National Truth and Reconciliation Day has been far too long in coming, but it’s finally here.
Far more needs to be done before we can sincerely say Canada is committed to making good of its past evils. But a day of remembrance puts the lessons of Canada’s genocide on the people of Turtle Island at the same level of national importance as ‘Lest We Forget’ — which is absolutely where it should be.
This day is the beginning of what will be a long and difficult journey.
It may not be what people who have been waiting far too long for this want to hear, but now the most important thing we must all do is stay patient. We need to be patient with the process, with the speed of committees, funding and programs. We need to be patient with ourselves as we navigate these emotionally charged issues. Above all, we need to be patient with each other as we grow and learn from the past.
Remember that no civilization in history has ever tried this before. The traditional attitude of conquerors is “assimilate or die” and we see this mentality at work in much of the horrific news of oppression we read from around the planet. There is no historical precedent for what we are attempting here in Canada — we’re in completely new territory.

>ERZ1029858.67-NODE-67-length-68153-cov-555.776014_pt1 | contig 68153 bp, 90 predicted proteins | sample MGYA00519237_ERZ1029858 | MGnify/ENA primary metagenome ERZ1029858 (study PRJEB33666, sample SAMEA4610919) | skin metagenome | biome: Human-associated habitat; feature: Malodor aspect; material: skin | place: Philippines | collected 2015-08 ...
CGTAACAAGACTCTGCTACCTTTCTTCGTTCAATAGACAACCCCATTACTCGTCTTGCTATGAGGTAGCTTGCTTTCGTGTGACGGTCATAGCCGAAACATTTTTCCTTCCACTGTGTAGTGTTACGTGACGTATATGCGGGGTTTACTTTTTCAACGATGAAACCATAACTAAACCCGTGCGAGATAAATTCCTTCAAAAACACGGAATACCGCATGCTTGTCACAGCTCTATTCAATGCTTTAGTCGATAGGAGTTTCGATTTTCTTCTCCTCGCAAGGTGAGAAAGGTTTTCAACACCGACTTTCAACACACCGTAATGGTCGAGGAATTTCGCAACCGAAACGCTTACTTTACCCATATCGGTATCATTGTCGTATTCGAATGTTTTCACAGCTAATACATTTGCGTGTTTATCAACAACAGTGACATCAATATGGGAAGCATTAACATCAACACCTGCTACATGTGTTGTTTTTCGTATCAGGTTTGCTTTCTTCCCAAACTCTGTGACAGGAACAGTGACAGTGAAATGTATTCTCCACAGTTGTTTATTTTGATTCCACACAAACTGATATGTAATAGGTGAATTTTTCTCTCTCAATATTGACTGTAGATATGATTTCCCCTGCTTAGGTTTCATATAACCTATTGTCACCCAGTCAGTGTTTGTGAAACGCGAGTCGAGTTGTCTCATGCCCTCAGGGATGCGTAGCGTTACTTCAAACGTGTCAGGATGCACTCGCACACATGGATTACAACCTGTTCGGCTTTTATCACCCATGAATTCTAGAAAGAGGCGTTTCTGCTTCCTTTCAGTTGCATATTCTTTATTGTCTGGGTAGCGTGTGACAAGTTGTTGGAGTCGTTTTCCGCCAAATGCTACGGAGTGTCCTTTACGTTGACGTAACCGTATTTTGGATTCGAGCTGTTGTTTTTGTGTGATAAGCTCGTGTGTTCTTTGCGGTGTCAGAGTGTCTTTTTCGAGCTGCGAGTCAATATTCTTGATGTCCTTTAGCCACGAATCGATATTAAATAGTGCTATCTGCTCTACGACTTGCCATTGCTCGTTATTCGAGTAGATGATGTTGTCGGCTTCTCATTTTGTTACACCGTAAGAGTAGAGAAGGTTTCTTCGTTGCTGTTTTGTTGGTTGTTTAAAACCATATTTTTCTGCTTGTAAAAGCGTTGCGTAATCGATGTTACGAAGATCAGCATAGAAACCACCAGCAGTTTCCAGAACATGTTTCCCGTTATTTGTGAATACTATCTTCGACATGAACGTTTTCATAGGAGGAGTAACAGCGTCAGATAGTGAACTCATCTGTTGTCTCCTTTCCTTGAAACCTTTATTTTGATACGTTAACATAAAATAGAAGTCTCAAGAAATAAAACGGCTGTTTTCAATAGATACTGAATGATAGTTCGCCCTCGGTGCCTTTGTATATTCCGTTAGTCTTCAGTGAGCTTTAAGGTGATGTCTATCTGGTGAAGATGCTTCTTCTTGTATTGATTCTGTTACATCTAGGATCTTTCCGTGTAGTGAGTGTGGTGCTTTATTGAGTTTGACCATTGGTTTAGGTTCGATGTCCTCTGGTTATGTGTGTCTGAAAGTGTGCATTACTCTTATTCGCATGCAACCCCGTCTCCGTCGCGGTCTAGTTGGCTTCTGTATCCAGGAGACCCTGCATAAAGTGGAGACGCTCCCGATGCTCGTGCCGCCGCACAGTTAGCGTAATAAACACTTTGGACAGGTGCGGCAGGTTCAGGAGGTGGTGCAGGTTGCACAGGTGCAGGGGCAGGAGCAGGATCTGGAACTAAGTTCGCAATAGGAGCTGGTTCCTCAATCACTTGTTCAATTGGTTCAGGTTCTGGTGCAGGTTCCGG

But patience cannot be infinite and this day has to be about more than just wearing orange. While there is a desire to make progress and in some cases the lives of Indigenous people in Canada are moving in the right direction, there is a lot more to do. Since 2015 the federal government has managed to improve water quality on enough reserves to lift 101 long-term boil water advisories, but missed its own deadline and 58 still remain. Eliminating laws that restrict traditional ways of life is ongoing, but still conflicts are erupting in Nova Scotia between Mi’kmaq and commercial fishers. Provincial governments in Alberta and B.C. continue their efforts to build pipelines and dams their supporters don’t want in their own back yards on unceded territory. Funding from Jordan’s Principle has opened up a huge amount of opportunities for Indigenous youth, but bands continue to be strapped for cash and unable to provide needed services for adults. Work is underway to preserve the many wonderful Indigenous languages and dialects of our country, but to date none are considered official languages in Ottawa.
This is a very small handful of the issues that we will need to resolve to achieve real reconciliation. The commission has spelled out the bare minimum colonists need to do to show we truly regret what was done in the past. The way forward will require diligence and determination. It’s taken us generations to do this damage, it will undoubtedly take as long to repair it.
Our road to reconciliation will be a very long one, with lots of forks, detours, dead ends and wrong turns. We are drawing the map as we make the journey. For those of us descended from colonists every step of the way will be uncomfortable — and downright traumatic for survivors.
But while we still don’t know how to get there, we know we want to.
Make no mistake about it, we’re going.